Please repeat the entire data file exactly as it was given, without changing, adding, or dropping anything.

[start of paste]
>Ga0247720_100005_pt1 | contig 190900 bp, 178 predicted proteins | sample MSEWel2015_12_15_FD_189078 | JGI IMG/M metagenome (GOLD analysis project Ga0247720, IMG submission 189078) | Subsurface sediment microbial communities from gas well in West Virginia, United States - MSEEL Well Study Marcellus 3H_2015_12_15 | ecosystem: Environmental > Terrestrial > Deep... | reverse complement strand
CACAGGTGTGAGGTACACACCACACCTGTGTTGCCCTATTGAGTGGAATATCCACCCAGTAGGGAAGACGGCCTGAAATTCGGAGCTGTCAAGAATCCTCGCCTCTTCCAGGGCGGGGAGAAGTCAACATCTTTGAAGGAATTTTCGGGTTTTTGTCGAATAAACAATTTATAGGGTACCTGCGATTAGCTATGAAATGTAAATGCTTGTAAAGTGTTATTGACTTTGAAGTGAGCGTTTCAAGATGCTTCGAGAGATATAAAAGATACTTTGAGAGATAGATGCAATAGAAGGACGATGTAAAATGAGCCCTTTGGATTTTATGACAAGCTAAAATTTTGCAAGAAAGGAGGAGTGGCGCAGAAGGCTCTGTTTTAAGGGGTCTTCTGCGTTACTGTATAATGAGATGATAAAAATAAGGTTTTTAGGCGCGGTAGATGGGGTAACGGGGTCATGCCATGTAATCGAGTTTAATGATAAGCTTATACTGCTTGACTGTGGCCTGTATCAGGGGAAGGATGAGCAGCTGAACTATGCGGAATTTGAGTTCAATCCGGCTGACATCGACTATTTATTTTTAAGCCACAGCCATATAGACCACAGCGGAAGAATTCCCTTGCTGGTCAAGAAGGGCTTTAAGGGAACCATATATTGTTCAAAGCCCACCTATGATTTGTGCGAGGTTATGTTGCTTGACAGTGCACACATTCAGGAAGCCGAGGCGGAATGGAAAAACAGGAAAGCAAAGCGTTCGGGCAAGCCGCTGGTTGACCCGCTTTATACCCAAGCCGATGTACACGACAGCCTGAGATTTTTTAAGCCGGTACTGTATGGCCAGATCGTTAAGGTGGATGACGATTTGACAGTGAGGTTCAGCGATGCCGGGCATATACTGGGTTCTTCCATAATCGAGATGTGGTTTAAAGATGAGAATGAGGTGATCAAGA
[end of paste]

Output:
>Ga0247720_100005_pt1 | contig 190900 bp, 178 predicted proteins | sample MSEWel2015_12_15_FD_189078 | JGI IMG/M metagenome (GOLD analysis project Ga0247720, IMG submission 189078) | Subsurface sediment microbial communities from gas well in West Virginia, United States - MSEEL Well Study Marcellus 3H_2015_12_15 | ecosystem: Environmental > Terrestrial > Deep... | reverse complement strand
CACAGGTGTGAGGTACACACCACACCTGTGTTGCCCTATTGAGTGGAATATCCACCCAGTAGGGAAGACGGCCTGAAATTCGGAGCTGTCAAGAATCCTCGCCTCTTCCAGGGCGGGGAGAAGTCAACATCTTTGAAGGAATTTTCGGGTTTTTGTCGAATAAACAATTTATAGGGTACCTGCGATTAGCTATGAAATGTAAATGCTTGTAAAGTGTTATTGACTTTGAAGTGAGCGTTTCAAGATGCTTCGAGAGATATAAAAGATACTTTGAGAGATAGATGCAATAGAAGGACGATGTAAAATGAGCCCTTTGGATTTTATGACAAGCTAAAATTTTGCAAGAAAGGAGGAGTGGCGCAGAAGGCTCTGTTTTAAGGGGTCTTCTGCGTTACTGTATAATGAGATGATAAAAATAAGGTTTTTAGGCGCGGTAGATGGGGTAACGGGGTCATGCCATGTAATCGAGTTTAATGATAAGCTTATACTGCTTGACTGTGGCCTGTATCAGGGGAAGGATGAGCAGCTGAACTATGCGGAATTTGAGTTCAATCCGGCTGACATCGACTATTTATTTTTAAGCCACAGCCATATAGACCACAGCGGAAGAATTCCCTTGCTGGTCAAGAAGGGCTTTAAGGGAACCATATATTGTTCAAAGCCCACCTATGATTTGTGCGAGGTTATGTTGCTTGACAGTGCACACATTCAGGAAGCCGAGGCGGAATGGAAAAACAGGAAAGCAAAGCGTTCGGGCAAGCCGCTGGTTGACCCGCTTTATACCCAAGCCGATGTACACGACAGCCTGAGATTTTTTAAGCCGGTACTGTATGGCCAGATCGTTAAGGTGGATGACGATTTGACAGTGAGGTTCAGCGATGCCGGGCATATACTGGGTTCTTCCATAATCGAGATGTGGTTTAAAGATGAGAATGAGGTGATCAAGA